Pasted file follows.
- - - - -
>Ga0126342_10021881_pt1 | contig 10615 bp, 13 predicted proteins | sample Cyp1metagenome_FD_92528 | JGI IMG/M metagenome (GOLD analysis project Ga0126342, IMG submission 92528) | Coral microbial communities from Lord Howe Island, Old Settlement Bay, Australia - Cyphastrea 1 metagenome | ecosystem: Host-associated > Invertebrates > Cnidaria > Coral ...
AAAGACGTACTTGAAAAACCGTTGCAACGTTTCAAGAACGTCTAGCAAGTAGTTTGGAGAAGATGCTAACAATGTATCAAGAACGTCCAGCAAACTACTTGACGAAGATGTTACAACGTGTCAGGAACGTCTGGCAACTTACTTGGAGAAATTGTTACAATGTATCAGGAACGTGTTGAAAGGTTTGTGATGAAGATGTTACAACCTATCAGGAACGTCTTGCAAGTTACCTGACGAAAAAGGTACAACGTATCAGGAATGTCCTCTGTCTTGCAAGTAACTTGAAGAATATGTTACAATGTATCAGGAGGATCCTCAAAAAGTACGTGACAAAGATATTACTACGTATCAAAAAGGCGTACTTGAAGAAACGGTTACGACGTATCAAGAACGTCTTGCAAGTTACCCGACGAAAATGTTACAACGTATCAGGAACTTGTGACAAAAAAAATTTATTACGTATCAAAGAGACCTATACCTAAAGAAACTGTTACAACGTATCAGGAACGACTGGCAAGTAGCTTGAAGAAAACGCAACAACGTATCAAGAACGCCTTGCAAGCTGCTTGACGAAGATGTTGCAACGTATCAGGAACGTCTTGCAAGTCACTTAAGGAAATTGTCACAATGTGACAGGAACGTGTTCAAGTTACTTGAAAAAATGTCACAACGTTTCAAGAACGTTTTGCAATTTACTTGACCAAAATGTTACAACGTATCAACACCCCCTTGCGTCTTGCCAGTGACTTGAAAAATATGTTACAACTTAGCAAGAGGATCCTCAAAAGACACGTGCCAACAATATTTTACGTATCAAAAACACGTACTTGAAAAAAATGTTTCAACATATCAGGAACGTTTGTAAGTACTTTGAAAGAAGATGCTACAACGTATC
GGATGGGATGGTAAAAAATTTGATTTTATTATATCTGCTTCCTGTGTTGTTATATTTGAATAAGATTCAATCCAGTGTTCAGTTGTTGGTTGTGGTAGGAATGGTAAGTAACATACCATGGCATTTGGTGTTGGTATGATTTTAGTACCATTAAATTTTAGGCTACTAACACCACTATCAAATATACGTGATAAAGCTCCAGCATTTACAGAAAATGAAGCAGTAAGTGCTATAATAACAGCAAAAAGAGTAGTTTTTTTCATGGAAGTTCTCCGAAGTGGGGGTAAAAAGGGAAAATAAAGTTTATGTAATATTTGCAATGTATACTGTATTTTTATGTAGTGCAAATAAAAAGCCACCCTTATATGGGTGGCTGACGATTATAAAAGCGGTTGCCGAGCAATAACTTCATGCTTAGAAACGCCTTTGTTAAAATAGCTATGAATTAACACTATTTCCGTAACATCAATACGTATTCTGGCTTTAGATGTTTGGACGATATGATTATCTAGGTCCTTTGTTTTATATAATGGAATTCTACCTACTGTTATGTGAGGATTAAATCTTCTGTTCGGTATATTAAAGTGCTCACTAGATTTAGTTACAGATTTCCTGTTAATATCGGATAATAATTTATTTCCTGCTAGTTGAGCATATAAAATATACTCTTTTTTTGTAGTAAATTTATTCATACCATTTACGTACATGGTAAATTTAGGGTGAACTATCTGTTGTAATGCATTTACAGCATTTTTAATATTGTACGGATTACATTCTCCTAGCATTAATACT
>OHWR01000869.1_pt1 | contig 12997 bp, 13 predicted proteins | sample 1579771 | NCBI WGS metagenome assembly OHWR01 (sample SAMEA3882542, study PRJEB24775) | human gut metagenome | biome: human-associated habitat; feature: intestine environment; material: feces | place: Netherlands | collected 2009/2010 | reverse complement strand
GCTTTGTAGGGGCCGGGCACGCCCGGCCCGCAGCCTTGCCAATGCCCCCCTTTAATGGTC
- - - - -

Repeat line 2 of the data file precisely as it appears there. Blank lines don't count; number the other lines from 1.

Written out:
AAAGACGTACTTGAAAAACCGTTGCAACGTTTCAAGAACGTCTAGCAAGTAGTTTGGAGAAGATGCTAACAATGTATCAAGAACGTCCAGCAAACTACTTGACGAAGATGTTACAACGTGTCAGGAACGTCTGGCAACTTACTTGGAGAAATTGTTACAATGTATCAGGAACGTGTTGAAAGGTTTGTGATGAAGATGTTACAACCTATCAGGAACGTCTTGCAAGTTACCTGACGAAAAAGGTACAACGTATCAGGAATGTCCTCTGTCTTGCAAGTAACTTGAAGAATATGTTACAATGTATCAGGAGGATCCTCAAAAAGTACGTGACAAAGATATTACTACGTATCAAAAAGGCGTACTTGAAGAAACGGTTACGACGTATCAAGAACGTCTTGCAAGTTACCCGACGAAAATGTTACAACGTATCAGGAACTTGTGACAAAAAAAATTTATTACGTATCAAAGAGACCTATACCTAAAGAAACTGTTACAACGTATCAGGAACGACTGGCAAGTAGCTTGAAGAAAACGCAACAACGTATCAAGAACGCCTTGCAAGCTGCTTGACGAAGATGTTGCAACGTATCAGGAACGTCTTGCAAGTCACTTAAGGAAATTGTCACAATGTGACAGGAACGTGTTCAAGTTACTTGAAAAAATGTCACAACGTTTCAAGAACGTTTTGCAATTTACTTGACCAAAATGTTACAACGTATCAACACCCCCTTGCGTCTTGCCAGTGACTTGAAAAATATGTTACAACTTAGCAAGAGGATCCTCAAAAGACACGTGCCAACAATATTTTACGTATCAAAAACACGTACTTGAAAAAAATGTTTCAACATATCAGGAACGTTTGTAAGTACTTTGAAAGAAGATGCTACAACGTATC